When the Sioux tribe of North America speak of the ‘Great Mystery’, they do not speak of a singular or personified deity, like that of Judaism or Christianity, but they are instead referring to ‘Wakan Tanka’, which is a much greater appreciation of nature, and encompasses the power and sacredness that resides in all spiritual creations. The Sun is the chief expression — alongside water, earth and thunder — of The Great Spirit, because it is the centre of our system and the star which all beings on this planet orbit around. Man is also a creation of Wakan Tanka, and as such, the All-Providing One flows through him, as it does through all things, and so he is deserving of honour and reverence, in the same way as nature is deserving. The Spirit is paid reverence as providing for the needs of everyone, and when the Sioux worship the Great Spirit, they do so in solitude, because they believe we are closer to the Spirit when we are silent, when we are present with him and through him. Speech is feeble and wasteful, and cannot communicate the Great Power that Created All, because ‘it is a Mystery,’ the Native American advises, ‘leave it alone; no one can describe such a vast mystery.’
There is a rite of passage, usually only undertaken by young boys but sometimes girls entering adulthood, which seeks to provide a channel of communication between the participant and the Great Spirit and the vast Mystery. The ritual begins once the elders decide when the maturing child is of age, and then they prepare him for his journey with a long fast and various spiritual rituals. After having sought the highest summit in the landscape, the young man then walks to the peak and takes his position at sunrise. He wears no clothes except the shoes on his feet, he brings no sacrifice or gift to the gods and he packs no food or water, because the gods cannot fill you if you already have a full stomach. Here he remains for one day and one night, or sometimes two days and two nights and, during this time, he bears the cold and waits for the spirits to come to him, to tell him of the days of old, of the oneness he shares with the landscape.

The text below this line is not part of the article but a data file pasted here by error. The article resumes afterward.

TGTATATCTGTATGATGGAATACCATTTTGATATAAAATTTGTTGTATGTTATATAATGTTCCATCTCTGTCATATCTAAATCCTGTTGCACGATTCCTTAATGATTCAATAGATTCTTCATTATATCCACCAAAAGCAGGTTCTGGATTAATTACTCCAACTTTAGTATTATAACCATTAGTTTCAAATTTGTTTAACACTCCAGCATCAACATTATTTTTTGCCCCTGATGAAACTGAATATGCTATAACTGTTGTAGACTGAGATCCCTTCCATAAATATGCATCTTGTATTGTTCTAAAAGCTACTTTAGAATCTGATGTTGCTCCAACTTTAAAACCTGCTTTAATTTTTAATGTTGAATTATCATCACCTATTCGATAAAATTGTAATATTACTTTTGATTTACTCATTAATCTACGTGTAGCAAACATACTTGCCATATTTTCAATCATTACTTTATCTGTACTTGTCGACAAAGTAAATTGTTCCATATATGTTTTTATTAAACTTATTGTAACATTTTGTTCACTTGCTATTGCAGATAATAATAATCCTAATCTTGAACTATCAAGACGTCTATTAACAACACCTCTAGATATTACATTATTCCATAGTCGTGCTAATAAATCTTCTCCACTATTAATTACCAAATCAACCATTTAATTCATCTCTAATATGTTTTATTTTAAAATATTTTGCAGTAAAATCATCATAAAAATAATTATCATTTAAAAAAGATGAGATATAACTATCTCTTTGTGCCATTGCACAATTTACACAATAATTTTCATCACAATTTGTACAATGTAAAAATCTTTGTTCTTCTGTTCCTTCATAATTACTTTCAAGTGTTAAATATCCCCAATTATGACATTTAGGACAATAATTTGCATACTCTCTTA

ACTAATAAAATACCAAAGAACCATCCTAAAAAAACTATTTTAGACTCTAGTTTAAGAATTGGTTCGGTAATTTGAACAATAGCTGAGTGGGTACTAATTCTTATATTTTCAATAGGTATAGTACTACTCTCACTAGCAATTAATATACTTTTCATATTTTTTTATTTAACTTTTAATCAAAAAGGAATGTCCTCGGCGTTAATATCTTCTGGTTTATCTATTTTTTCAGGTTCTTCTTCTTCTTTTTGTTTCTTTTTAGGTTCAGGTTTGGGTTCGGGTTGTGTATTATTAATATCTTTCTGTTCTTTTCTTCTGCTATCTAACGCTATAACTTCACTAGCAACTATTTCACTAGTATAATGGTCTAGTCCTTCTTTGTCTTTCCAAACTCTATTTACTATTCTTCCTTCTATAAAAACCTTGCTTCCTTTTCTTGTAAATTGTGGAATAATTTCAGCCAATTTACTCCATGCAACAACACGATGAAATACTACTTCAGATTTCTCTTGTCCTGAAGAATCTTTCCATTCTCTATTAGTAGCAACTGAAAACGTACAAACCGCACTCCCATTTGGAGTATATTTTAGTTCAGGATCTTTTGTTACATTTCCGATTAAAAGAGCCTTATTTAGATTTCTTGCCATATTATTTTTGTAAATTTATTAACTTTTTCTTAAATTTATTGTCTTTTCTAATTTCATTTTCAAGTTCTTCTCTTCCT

And as he remains still and listens to the sounds of the wind and the movements of the animals, he prays and enters communion with the unseen and the Great Mystery. He then calls out to the spirits to give him a vision or a dream or an omen, anything that will help him discover his purpose, his role in his community and how he may best serve his tribe. Once he returns, he does not speak of the things he has experienced, for nature spoke only to him and for him only. This is unless the boy saw a vision or a dream, perhaps involving specific symbolism — such as animals or forces of nature — that requires interpretation by an elder. And now, having been guided to his purpose, he chooses an elder who has already mastered this purpose, and is serving his community well, and offers himself as an apprentice.